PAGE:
If conventional wisdom about Millennials and Baby Boomers is to be believed, our nation’s homebuying aspirations are getting smaller, square footage-wise that is. Purportedly, these two generations sandwiching Gen Xers and outnumbering them by more than 2-to-1, according to the latest data from the Pew Research Center, want smaller homes in communities where they can walk to entertainment, shopping, and, in the case of Millennials, work.
Housing industry pundits have also claimed the Great Recession soured Americans’ belief that homeownership can generate wealth. Appreciation is no longer a given, and fancy remodels probably aren’t going to pay you back when you sell your home like they did 15 years ago.
Is it all true?
Well, not exactly. In 2015, Americans spent $340 billion remodeling their homes, according to the National Association of Realtors 2017 Remodeling Impact Report. That doesn’t exactly sound like a cohort that’s worried home upgrades are a waste of money.
DOES SIZE MATTER?
It’s true today’s buyers are thinking smaller. And that’s in large part because the largest generation of homebuyers right now are Millennials. “They’re facing affordability issues,” said Jessica Lautz, NAR’s managing director of survey, research and communications. She added, “They tend to buy older homes at about 1,800 sq. ft.”
But it’s less about idealism than necessity. “They’re typically buying in suburban areas and pushed out of city centers by affordability factors and school concerns,” Lautz noted.
Millennial buyers shouldn’t be ignored. According to NAR’s 2017 Home Buyers and Sellers Generational Trends Report, they make up some 35% of today’s homebuyers and more than 65% of first-time buyers. They are the largest generational cohort of homebuyers today, and they’re only going to get larger as more of them build careers, marry and start families. Half of Millennial buyers have children under 18.
And while Millennials might like to think they’re different from their parents in their purchasing decisions, and they may reject the McMansions that gained popularity among Baby Boomers and Gen Xers, the numbers tell a different story.
“Millennials are not as different from their parents as they may want to be,” said Lautz. “They’re purchasing pretty traditional homes with three bedrooms in a suburban location.”
And while Millennials may want a smaller footprint, they’re not necessarily buying one. In 1987, the first year NAR collected data on home size, the typical home purchased (including multifamily as well as single-family) was 1,720 sq. ft. That figure rose to 1,900 sq. ft. by 2011 and has remained flat since. So in reality, today’s buyers are buying bigger, and Gen Xers are buying the biggest, with the average size of their purchased homes coming in at 2,100 sq. ft.
Home Innovation Research Labs’ Ed Hudson, director of market research, said that if one looks at the U.S. Census, single-family home buyers are still buying relatively large residences. “We’ve been hearing for 20 years now that homebuyers want smaller,” he remarked, “but that hasn’t played out except for a couple of time periods.”
Hudson said in the years directly following the Great Recession, average American house size went from 2,700 sq. ft. to 2,500 sq. ft., but now the numbers are up again. “There’s a positive relationship between income and size of home.” he explained. “The highest income earners buy the biggest homes.” Right now that means Gen Xers because Millennials haven’t reached the high arc of their career paths yet. Currently, Hudson said, average American home size is 2,650 sq. ft.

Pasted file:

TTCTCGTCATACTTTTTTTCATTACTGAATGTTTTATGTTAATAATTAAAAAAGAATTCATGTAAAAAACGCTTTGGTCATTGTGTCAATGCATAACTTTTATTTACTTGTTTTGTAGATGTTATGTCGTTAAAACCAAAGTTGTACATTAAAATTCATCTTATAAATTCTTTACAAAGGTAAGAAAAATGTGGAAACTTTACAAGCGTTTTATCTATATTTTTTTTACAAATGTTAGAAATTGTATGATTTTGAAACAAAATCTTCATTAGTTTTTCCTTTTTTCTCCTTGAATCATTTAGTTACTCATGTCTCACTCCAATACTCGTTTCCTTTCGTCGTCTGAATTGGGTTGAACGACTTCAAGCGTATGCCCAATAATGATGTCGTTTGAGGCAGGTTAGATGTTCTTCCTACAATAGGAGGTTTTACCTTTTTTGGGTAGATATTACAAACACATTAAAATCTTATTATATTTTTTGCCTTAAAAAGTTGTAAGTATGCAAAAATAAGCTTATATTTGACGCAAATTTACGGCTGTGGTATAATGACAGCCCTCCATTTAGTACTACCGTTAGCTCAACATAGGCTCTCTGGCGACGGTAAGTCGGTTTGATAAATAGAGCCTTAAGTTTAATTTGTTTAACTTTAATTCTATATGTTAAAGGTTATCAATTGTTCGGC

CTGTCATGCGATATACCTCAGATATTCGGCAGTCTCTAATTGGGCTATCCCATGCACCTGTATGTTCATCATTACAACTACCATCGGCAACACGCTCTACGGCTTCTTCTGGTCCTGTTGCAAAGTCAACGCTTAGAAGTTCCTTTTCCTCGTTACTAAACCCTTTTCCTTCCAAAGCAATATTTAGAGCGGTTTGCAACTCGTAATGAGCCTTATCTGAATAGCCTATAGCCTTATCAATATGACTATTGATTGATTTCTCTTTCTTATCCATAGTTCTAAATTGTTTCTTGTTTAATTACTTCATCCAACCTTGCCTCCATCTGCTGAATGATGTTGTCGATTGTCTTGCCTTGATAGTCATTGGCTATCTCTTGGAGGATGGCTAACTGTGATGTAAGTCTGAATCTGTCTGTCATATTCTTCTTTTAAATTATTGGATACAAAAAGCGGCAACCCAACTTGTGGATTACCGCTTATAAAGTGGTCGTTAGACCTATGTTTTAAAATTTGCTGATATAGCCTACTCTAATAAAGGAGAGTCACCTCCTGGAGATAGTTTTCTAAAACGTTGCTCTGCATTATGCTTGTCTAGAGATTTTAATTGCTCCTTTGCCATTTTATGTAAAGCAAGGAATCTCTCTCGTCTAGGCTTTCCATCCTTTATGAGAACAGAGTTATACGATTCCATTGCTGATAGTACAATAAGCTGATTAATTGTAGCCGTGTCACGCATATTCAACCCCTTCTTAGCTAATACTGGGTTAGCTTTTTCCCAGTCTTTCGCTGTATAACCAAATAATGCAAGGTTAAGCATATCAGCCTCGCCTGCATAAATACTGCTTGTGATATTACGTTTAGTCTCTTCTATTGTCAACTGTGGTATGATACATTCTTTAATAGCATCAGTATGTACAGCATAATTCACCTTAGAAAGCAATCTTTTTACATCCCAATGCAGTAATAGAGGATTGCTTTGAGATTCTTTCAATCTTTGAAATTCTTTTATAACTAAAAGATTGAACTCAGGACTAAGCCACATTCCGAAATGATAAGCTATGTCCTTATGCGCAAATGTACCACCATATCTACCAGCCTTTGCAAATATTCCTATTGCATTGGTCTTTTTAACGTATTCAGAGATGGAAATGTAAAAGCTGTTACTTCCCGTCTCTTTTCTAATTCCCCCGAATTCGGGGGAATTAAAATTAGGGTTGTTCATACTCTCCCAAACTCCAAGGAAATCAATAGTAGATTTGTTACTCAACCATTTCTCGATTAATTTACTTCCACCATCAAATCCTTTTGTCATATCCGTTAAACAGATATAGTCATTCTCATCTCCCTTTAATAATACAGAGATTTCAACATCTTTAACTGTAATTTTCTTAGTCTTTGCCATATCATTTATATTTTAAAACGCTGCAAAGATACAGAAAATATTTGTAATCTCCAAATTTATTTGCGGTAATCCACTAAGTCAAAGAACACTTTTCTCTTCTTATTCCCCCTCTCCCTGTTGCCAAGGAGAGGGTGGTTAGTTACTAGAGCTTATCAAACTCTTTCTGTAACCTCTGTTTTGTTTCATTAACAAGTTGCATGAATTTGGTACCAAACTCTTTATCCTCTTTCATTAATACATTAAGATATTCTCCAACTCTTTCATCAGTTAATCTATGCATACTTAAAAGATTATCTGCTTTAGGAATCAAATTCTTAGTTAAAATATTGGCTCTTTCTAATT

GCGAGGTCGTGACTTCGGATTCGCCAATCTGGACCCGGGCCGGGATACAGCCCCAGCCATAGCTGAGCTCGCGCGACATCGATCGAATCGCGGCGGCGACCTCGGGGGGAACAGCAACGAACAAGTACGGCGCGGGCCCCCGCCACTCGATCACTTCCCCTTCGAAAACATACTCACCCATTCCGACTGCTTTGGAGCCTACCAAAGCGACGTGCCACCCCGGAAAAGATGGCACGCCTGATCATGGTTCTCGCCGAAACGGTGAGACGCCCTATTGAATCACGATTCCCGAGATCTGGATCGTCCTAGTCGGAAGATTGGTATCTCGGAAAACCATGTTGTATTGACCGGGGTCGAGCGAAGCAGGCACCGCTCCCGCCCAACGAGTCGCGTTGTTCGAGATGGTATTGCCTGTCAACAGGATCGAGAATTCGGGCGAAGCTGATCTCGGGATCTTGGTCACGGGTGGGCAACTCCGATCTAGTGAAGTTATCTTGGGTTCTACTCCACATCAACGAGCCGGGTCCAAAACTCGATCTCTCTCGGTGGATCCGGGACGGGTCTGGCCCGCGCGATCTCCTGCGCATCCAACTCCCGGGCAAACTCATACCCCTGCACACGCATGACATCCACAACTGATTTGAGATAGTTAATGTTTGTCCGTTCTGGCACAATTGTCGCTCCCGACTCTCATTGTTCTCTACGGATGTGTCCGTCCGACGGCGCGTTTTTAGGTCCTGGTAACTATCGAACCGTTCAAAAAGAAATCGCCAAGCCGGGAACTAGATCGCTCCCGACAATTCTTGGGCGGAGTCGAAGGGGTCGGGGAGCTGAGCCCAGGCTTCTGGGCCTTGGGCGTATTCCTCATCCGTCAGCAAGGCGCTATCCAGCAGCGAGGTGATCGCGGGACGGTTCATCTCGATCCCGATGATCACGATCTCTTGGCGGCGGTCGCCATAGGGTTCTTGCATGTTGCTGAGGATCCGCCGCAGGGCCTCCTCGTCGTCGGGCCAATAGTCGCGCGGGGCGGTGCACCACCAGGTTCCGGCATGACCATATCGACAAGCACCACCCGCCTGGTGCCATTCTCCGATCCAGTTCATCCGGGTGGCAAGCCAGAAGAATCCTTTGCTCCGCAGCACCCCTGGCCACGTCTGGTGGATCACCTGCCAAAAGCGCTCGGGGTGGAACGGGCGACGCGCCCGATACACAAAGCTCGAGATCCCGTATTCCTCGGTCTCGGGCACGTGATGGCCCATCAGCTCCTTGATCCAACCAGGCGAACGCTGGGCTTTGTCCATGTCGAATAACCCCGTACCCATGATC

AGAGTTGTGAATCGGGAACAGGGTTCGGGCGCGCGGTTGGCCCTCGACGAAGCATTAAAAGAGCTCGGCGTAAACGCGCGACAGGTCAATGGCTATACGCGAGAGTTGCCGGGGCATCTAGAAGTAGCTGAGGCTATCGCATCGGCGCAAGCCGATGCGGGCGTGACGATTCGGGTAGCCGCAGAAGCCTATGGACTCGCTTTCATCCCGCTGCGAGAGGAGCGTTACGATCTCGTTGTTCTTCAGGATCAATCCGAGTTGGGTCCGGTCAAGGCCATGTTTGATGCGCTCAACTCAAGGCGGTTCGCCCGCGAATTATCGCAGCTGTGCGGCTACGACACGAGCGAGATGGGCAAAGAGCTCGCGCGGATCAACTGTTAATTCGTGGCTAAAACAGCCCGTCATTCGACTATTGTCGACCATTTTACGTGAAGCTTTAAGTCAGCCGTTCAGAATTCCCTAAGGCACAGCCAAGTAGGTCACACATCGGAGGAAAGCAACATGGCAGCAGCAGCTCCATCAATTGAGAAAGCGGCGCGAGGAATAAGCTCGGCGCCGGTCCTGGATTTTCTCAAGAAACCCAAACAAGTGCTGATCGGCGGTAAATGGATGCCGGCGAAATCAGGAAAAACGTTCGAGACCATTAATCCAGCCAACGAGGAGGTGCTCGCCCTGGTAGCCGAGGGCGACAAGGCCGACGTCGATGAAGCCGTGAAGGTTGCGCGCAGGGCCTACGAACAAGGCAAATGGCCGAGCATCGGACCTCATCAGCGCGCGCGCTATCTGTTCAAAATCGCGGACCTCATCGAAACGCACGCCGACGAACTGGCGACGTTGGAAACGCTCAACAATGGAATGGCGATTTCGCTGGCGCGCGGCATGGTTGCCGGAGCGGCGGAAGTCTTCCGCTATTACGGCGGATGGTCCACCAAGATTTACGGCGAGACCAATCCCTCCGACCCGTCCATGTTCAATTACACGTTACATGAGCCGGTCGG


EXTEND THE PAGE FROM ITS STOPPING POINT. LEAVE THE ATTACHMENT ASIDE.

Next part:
Hudson believes the home size buyers choose is “more affluence-based than ideologically based.” The one exception to that rule, he said, is the Baby Boomer desire to downsize.
Lautz pointed out, however, that the lack of any downsizing in home size purchases may not necessarily be the result of preference. “Inventory is really constrained at lower price points,” she said, “So smaller homes are not available for purchase.” According to NAR data, 86% of buyers are purchasing previously owned homes, not new construction.
The result is that if buyers still buy, the market will necessitate they buy bigger.
One area where one can expect to see larger homes lagging in popularity is in the high-end space. Dan Fries, SRA, president of Daniel Fries & Associates in Cumming, Georgia, said, “the 15,000-sq. ft. homes are not popular anymore.” That’s not to say high-end buyers don’t want big, but “after about eight to 10,000 sq. ft., you almost get penalized for that square footage,” he noted.
Fries also said that residences in the $1 million+ market have decreased in size by about 500 sq. ft. on average when it comes to new construction.
Meanwhile the idea that remodels don’t add value anymore is also a misnomer. “We are seeing that kitchens and bathrooms are popular when you think about resale of properties,” said Lautz. And kitchen upgrades are still the No. 1 way to give a home more market appeal.
In fact, of Realtors surveyed by NAR, 54% had suggested a seller complete a kitchen upgrade before listing a home. Based on the 2017 survey, the average cost of a kitchen upgrade was $35,000 with $20,000 of that cost recovered at the point of sale, which translates into a cost recovery of 57%.
Meanwhile complete kitchen renovations saw an average cost of $65,000, with sellers recovering $40,000, or 62%, of the renovation expense when selling the home. Bathroom renovations saw an average cost recovery of 50%.
“Kitchens are a big seller,” Hudson agreed. “Cabinets and countertops are showpieces that are getting a lot of attention as well,” he added. “The average number of cabinets per house continues to grow.” And buyers increasingly want high-end countertops. Granite occupies 45% of the market share with quartz at 15%.